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We have several Desktop PCs that have Fedora 14 installed, but we need a Linux distro that doesn't need a reinstall every half year (no, dist-upgrade is not an option). We found Scientific-Linux, and according to the roadmap we have two options:

  1. We install 6.1 with GNOME, and use it for desktop purposes, we will have updates until 2017-11-11 -- more then 6 years!

  2. We install the "rolling release".

I haven't used any "rolling release" based Linux distros, so I don't know what that exactly means. Does it mean that if I install it once, we never need to re-install again because of a version upgrade? For example, Scientific-Linux 7 comes out, and I don't need to do a dist-upgrade?

share|improve this question
it's not just how many years does the release support lasts in time, but what is the quality of the people behind those updates and the time they have to invest in them. I wouldn't be happy with a 6 year support done by a small or not qualified team (not talking about any particular distro) – hmontoliu Sep 29 '11 at 11:38
up vote 5 down vote accepted

You definitely want to go with option #1. From Questions about version numbers:

Q. What is a "rolling" release?

A. The "rolling" releases are our test releases. They are the equivilant to what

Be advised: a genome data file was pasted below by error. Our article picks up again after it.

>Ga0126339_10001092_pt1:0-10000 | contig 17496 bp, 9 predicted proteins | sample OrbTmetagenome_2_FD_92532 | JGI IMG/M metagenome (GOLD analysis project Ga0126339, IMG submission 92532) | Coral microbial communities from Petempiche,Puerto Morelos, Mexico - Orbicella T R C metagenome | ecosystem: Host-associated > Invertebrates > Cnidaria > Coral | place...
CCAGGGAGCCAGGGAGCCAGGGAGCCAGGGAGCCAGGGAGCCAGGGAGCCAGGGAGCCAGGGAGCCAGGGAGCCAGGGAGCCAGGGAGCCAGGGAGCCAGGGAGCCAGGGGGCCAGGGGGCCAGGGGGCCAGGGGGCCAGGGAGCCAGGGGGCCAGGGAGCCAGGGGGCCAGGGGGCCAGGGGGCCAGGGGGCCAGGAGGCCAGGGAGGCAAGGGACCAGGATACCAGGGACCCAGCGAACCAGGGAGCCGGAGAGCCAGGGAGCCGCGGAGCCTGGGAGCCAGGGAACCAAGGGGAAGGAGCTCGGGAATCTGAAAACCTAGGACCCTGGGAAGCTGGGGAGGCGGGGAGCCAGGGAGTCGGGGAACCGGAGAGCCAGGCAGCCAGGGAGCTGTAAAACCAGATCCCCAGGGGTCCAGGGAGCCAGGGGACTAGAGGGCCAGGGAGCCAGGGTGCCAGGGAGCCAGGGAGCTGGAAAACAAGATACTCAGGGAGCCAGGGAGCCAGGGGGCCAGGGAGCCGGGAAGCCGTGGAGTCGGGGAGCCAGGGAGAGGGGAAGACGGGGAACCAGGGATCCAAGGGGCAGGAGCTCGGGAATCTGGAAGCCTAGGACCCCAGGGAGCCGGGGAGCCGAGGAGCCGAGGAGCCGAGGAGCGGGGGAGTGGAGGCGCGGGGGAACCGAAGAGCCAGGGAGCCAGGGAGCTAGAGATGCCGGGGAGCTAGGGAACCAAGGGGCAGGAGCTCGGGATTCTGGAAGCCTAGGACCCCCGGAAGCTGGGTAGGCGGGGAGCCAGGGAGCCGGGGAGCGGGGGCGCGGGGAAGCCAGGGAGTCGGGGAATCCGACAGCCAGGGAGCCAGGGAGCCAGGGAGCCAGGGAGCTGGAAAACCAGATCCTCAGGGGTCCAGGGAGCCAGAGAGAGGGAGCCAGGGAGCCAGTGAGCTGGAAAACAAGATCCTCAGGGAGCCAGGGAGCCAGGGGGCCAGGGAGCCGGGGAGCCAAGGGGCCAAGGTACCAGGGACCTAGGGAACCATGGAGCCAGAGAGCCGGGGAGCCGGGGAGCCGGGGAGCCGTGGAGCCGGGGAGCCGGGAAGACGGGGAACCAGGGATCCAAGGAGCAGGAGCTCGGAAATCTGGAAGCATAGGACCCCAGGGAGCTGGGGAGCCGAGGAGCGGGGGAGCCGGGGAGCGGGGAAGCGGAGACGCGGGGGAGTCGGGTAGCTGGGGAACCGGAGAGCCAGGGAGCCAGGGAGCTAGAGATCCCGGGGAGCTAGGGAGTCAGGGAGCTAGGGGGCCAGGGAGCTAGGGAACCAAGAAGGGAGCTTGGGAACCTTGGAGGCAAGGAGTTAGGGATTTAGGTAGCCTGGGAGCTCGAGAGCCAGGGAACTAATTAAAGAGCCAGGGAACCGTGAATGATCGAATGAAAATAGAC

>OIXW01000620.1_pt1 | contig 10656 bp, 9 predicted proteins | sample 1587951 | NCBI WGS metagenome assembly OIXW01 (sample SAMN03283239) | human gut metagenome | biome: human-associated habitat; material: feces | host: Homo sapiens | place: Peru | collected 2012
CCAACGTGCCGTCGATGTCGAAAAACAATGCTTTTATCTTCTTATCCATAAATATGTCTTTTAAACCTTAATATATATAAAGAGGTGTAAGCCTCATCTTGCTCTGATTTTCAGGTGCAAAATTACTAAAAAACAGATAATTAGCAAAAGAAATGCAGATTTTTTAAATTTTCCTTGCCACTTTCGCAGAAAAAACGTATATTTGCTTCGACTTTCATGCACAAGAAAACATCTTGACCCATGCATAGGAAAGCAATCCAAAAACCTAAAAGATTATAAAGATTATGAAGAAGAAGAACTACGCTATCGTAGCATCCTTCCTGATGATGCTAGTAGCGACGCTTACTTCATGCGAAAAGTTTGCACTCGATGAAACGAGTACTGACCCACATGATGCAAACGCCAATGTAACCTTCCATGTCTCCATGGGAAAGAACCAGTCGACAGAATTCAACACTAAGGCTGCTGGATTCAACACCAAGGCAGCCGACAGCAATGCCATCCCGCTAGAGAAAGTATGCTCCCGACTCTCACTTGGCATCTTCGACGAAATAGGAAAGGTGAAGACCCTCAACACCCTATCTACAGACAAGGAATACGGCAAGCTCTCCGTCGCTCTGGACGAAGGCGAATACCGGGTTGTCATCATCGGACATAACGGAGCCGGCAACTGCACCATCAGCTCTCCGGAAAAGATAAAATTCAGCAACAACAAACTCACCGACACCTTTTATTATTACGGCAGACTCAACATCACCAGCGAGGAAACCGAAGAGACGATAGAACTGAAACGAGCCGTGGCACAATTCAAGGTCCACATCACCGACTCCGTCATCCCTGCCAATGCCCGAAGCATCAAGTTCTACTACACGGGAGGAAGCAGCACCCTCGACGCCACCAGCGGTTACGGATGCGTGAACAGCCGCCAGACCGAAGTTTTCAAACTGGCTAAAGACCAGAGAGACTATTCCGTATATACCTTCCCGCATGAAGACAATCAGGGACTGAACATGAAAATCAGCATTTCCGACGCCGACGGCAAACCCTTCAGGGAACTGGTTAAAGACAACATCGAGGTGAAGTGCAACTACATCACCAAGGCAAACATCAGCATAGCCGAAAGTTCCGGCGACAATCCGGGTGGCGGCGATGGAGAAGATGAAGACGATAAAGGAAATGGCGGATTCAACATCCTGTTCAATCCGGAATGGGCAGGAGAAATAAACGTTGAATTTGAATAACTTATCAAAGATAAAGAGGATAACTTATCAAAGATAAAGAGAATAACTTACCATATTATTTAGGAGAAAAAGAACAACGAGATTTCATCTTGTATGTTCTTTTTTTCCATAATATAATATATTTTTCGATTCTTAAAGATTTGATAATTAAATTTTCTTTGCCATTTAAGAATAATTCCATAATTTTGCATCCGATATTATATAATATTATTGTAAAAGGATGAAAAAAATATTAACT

another vendor calls "rawhide". We call them rolling because they are always rolling 
along and rarely stable.
    They are not meant to be stable. They are not meant to be used in a production 
enviroment. They are for testing purposes only. Depending on where we are in our 
testing the rolling can be a beta, a release candidate, and for a short time, will 
even match a current release.
    The development team of Scientific Linux does not garantee that a rolling 
release will work. We want to make that clear. Although the rolling releases 
might work just fine for the majority of the time, we might also just happen to be 
testing some product that does something you don't want it to do. 

The rolling option has a much larger likelihood of introducing significant unwanted changes to your systems than option #1 has.

Either way, I guarantee you that Fermilab an CERN aren't doing dist-upgrades to their systems every 6 months. Scientific Linux supports this by making their Security Errata repository available, which includes the security patches for your specific release of SL. They specifically state that this removes the requirement for administrators to upgrade their systems with each release.

From How To Upgrade To The Latest S.L. 6.x Release:

Scientific Linux was designed so that an administrator can easily upgrade their 
computer between minor releases.

It is not required that administrators upgrade their release, because the security 
errata will be updated for all releases. But there are often features and/or 
packages included in later releases that were not available with the earlier 

You were spot on about one thing, though. SL is "f*cking great for an Enterprise". :)

share|improve this answer
great answer, thanks! – LanceBaynes Sep 29 '11 at 11:41

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